Four additional Berkshires towns will opt to obtain long-awaited broadband internet service from a private company, courtesy of a $4.4 million state incentive.
The Massachusetts Broadband Institute announced Wednesday that officials in Egremont, Hancock, Peru and Tyringham have agreed to join a program devised last year that subsidizes network construction by cable companies.
Charter Communications will receive $4,420,000 from the institute to provide high-speed connections to the four towns, as well as the community of Princeton in Worcester County. The money comes from a bond authorization approved by the state Legislature.
For Egremont, the Charter deal sets up a rivalry between two ventures, since Fiber Connect is already on the ground there creating a network it expects to debut as early as this summer.
“I’m just very glad. This is another milestone,” said Jeffrey Lazarus of Egremont’s technology committee said of the Charter agreement. “I’m hoping that reasonable internet broadband is in our future.”
The Charter buildout will reach 3,600 premises in the five towns. The deal moves the MBI closer to its goal of closing the digital divide in the 19 Berkshires communities it identified as unserved in early 2016.
More broadly, the MBI says that out of 53 communities listed as unserved in Central and Western Massachusetts, 46 of them have completed a buildout, landed a last-mile grant for an approved project or are considering what the group terms “a viable option to close the broadband gap.”
Charter agreed to the MBI’s requirement that it reach 96 percent of premises in each of the towns. The company says it plans to offer customers the option of purchasing a package of TV, data and phone options through its Spectrum service. The Charter agreement had to be approved by Select Boards in each of the towns.
By opting for broadband through a private company, the towns will not have to devote local taxpayer dollars to a network project.
In a June vote, residents of Peru strongly backed the Charter option over owning their own network, a move embraced by state Rep. Paul Mark, D-Peru.
Mark has told The Eagle he believes he’s the only lawmaker without a home broadband connection.
“I couldn’t be more excited for my hometown of Peru to be on the verge of full connectivity,” he said in a statement provided by the MBI.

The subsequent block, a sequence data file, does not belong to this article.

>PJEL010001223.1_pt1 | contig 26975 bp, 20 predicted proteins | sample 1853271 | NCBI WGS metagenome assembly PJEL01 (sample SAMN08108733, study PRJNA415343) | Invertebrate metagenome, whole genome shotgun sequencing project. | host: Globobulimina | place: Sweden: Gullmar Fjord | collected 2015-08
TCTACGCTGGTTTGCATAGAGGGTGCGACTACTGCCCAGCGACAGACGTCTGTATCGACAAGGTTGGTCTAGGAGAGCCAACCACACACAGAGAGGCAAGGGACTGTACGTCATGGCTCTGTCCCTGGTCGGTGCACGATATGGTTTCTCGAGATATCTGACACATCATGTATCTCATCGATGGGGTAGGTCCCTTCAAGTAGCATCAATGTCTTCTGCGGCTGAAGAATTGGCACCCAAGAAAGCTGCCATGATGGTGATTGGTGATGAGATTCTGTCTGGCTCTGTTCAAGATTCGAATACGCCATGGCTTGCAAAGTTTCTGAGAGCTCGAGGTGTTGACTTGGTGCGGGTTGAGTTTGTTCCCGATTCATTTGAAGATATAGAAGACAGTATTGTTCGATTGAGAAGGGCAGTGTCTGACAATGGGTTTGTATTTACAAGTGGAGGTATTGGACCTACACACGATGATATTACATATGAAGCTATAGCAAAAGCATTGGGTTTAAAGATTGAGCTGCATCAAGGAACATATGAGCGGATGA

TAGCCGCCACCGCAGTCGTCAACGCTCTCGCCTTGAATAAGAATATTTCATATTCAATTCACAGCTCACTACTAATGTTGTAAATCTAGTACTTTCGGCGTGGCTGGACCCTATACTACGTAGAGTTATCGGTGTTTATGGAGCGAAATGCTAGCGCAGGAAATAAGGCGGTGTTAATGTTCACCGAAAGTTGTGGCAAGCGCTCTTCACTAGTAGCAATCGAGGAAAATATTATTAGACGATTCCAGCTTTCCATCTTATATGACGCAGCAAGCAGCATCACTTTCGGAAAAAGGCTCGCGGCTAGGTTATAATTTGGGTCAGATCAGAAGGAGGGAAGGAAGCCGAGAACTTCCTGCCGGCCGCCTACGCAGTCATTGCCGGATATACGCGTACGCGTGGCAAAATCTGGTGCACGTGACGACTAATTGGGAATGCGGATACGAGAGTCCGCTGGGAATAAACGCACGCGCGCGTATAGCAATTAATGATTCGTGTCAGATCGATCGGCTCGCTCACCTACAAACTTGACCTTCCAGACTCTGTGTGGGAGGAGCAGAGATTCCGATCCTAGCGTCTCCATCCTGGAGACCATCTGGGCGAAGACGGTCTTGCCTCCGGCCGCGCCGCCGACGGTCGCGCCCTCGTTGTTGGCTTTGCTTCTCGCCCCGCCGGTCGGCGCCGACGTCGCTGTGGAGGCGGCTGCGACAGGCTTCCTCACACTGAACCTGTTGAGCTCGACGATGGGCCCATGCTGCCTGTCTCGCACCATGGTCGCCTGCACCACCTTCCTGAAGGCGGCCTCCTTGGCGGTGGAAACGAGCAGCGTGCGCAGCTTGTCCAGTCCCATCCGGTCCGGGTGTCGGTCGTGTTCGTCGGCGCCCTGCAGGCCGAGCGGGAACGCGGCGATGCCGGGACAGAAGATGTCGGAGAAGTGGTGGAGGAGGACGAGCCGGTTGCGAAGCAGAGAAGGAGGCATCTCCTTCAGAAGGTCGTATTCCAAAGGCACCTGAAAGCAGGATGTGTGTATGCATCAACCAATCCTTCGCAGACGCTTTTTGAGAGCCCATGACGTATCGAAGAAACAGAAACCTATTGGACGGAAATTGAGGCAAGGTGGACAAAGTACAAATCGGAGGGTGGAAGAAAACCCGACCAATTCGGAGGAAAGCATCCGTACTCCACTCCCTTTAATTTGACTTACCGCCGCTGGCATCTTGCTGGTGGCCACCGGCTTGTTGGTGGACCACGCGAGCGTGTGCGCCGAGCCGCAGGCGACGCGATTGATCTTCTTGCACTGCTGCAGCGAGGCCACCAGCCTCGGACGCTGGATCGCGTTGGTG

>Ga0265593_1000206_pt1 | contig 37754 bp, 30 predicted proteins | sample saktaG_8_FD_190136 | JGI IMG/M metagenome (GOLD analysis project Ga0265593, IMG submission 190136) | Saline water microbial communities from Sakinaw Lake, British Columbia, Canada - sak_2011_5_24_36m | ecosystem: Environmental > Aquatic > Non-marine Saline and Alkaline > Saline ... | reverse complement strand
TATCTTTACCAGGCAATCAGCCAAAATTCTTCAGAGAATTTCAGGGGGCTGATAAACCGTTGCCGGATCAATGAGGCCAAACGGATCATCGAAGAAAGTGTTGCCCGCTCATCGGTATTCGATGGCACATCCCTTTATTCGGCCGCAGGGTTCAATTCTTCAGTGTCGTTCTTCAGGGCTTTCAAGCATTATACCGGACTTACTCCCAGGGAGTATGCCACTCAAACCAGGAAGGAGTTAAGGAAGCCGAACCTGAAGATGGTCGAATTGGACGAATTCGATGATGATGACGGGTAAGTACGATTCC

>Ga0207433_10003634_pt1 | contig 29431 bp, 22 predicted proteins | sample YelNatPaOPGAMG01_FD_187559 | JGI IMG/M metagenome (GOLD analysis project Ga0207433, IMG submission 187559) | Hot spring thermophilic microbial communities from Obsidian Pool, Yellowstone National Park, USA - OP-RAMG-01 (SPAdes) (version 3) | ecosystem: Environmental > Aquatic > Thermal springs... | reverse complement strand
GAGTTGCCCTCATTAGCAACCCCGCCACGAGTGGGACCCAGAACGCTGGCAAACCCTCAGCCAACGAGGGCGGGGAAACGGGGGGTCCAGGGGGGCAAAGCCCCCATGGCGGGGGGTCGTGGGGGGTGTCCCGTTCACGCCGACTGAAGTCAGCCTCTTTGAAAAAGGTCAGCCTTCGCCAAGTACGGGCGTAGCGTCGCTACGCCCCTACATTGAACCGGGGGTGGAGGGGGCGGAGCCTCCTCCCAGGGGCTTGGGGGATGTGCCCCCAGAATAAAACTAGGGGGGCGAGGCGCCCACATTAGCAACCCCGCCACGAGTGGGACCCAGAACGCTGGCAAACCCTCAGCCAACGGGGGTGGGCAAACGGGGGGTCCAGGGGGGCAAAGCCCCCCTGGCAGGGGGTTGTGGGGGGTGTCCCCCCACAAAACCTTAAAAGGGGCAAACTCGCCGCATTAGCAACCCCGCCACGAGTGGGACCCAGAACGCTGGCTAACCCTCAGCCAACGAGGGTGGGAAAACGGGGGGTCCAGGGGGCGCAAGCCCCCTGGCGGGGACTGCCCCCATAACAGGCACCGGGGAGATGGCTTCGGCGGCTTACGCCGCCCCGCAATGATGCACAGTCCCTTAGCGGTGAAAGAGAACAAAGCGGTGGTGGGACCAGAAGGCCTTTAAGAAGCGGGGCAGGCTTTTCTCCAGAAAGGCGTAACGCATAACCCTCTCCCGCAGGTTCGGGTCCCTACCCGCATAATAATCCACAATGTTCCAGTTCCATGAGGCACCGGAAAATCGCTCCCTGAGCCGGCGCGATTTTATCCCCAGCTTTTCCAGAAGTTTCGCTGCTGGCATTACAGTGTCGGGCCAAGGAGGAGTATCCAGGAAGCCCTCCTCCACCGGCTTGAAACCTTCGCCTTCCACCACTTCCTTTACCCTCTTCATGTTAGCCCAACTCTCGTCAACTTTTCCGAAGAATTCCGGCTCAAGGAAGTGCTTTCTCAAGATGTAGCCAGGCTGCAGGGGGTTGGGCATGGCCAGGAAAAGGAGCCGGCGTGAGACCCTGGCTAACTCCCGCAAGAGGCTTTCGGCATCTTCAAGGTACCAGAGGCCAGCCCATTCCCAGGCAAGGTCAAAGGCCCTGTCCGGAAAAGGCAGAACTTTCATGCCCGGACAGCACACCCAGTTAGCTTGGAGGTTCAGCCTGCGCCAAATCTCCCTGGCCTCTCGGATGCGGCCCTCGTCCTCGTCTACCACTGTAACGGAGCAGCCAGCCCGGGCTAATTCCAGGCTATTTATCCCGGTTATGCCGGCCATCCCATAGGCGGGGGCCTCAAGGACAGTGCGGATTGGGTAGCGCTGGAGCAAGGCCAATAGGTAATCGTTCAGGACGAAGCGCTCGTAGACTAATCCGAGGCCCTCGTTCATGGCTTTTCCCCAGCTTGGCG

Other towns are in the process of building municipally owned networks, paid for through a combination of state grants and local government borrowing. The MBI has so far allocated nearly $16 million to 18 towns pursuing that option.
Towns in Berkshire County going that route include Alford, Otis and Mount Washington.
Charter is expected to complete construction in the four Berkshires towns within a year of obtaining permits and clearance from the phone and power companies for access to utility poles.
That timetable keeps it behind Fiber Connect in Egremont. That privately owned company, one of three that pitched to provide service in the town, has already obtained pole access from the utilities, according to Lazarus.
“They’re moving along,” he said of Fiber Connect. The town’s Select Board this week granted the company, run by Adam Chait, a key approval.
Lazarus noted Charter will have to play catch-up. “That is a bit of a process,” he said of gaining access to utility poles. “So that’s going to take a while.”
Chait could not be reached for comment.
The Charter deal announced Wednesday mirrors one reached last August, when the MBI provided financial incentives to Charter to supply broadband coverage in three other Berkshires communities it had never sought to serve.
Those towns include Hinsdale, Lanesborough and West Stockbridge. In a May visit, Gov. Charlie Baker and Lt. Gov. Karyn Polito toured West Stockbridge to speak with new Charter customers and to celebrate their administration’s broadband push. That earlier Charter project is expected to be completed next year.
In a release, Baker and Polito said this week the latest deal improves the odds for economic success in the towns.